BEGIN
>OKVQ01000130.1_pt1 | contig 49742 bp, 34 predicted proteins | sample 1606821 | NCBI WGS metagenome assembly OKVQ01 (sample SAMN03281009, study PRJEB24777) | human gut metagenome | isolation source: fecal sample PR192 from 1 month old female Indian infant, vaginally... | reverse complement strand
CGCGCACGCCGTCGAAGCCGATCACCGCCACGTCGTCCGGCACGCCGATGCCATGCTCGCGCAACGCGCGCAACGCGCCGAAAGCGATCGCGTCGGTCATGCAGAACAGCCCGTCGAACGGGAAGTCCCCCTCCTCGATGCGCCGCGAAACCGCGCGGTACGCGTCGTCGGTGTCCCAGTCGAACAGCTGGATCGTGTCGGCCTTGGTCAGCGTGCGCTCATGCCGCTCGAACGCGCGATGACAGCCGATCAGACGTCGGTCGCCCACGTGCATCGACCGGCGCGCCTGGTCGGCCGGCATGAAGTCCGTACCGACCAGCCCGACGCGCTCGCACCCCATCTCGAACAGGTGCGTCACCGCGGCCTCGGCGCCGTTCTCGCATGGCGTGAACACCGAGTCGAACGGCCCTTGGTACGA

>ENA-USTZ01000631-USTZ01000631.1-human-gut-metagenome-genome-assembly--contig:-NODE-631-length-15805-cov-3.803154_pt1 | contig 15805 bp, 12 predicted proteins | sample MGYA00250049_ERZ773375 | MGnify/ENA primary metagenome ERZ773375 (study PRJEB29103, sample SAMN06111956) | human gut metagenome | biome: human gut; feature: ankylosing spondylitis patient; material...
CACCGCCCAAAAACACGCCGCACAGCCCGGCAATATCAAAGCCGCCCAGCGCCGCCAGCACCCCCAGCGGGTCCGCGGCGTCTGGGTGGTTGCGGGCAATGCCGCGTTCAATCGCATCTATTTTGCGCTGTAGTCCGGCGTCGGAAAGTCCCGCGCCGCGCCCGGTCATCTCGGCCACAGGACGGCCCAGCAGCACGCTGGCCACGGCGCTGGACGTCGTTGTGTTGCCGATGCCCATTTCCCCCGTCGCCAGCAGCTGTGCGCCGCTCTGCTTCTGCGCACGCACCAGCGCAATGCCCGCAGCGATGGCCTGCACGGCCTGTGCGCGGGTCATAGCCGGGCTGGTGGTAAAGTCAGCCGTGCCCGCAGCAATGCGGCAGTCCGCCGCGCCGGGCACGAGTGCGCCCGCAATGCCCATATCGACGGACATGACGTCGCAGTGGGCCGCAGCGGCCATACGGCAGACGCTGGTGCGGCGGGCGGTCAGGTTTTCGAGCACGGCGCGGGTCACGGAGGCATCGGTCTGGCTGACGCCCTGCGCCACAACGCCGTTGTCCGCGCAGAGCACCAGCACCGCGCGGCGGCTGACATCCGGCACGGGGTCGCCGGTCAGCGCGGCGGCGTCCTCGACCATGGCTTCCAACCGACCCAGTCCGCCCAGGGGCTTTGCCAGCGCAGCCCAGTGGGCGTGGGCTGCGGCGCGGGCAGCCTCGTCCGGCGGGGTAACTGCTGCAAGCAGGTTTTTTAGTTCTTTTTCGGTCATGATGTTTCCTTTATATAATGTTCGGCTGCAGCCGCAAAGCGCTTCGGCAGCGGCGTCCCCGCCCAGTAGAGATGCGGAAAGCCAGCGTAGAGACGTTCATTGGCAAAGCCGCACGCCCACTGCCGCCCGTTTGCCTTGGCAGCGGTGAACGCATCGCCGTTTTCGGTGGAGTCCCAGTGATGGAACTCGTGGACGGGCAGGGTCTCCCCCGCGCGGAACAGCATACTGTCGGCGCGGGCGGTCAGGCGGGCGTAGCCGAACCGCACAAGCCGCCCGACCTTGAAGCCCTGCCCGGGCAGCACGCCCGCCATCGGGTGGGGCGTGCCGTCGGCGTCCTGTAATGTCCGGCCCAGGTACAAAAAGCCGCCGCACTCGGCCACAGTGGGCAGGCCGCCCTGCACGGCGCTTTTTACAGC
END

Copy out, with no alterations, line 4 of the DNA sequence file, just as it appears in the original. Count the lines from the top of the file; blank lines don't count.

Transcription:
CACCGCCCAAAAACACGCCGCACAGCCCGGCAATATCAAAGCCGCCCAGCGCCGCCAGCACCCCCAGCGGGTCCGCGGCGTCTGGGTGGTTGCGGGCAATGCCGCGTTCAATCGCATCTATTTTGCGCTGTAGTCCGGCGTCGGAAAGTCCCGCGCCGCGCCCGGTCATCTCGGCCACAGGACGGCCCAGCAGCACGCTGGCCACGGCGCTGGACGTCGTTGTGTTGCCGATGCCCATTTCCCCCGTCGCCAGCAGCTGTGCGCCGCTCTGCTTCTGCGCACGCACCAGCGCAATGCCCGCAGCGATGGCCTGCACGGCCTGTGCGCGGGTCATAGCCGGGCTGGTGGTAAAGTCAGCCGTGCCCGCAGCAATGCGGCAGTCCGCCGCGCCGGGCACGAGTGCGCCCGCAATGCCCATATCGACGGACATGACGTCGCAGTGGGCCGCAGCGGCCATACGGCAGACGCTGGTGCGGCGGGCGGTCAGGTTTTCGAGCACGGCGCGGGTCACGGAGGCATCGGTCTGGCTGACGCCCTGCGCCACAACGCCGTTGTCCGCGCAGAGCACCAGCACCGCGCGGCGGCTGACATCCGGCACGGGGTCGCCGGTCAGCGCGGCGGCGTCCTCGACCATGGCTTCCAACCGACCCAGTCCGCCCAGGGGCTTTGCCAGCGCAGCCCAGTGGGCGTGGGCTGCGGCGCGGGCAGCCTCGTCCGGCGGGGTAACTGCTGCAAGCAGGTTTTTTAGTTCTTTTTCGGTCATGATGTTTCCTTTATATAATGTTCGGCTGCAGCCGCAAAGCGCTTCGGCAGCGGCGTCCCCGCCCAGTAGAGATGCGGAAAGCCAGCGTAGAGACGTTCATTGGCAAAGCCGCACGCCCACTGCCGCCCGTTTGCCTTGGCAGCGGTGAACGCATCGCCGTTTTCGGTGGAGTCCCAGTGATGGAACTCGTGGACGGGCAGGGTCTCCCCCGCGCGGAACAGCATACTGTCGGCGCGGGCGGTCAGGCGGGCGTAGCCGAACCGCACAAGCCGCCCGACCTTGAAGCCCTGCCCGGGCAGCACGCCCGCCATCGGGTGGGGCGTGCCGTCGGCGTCCTGTAATGTCCGGCCCAGGTACAAAAAGCCGCCGCACTCGGCCACAGTGGGCAGGCCGCCCTGCACGGCGCTTTTTACAGC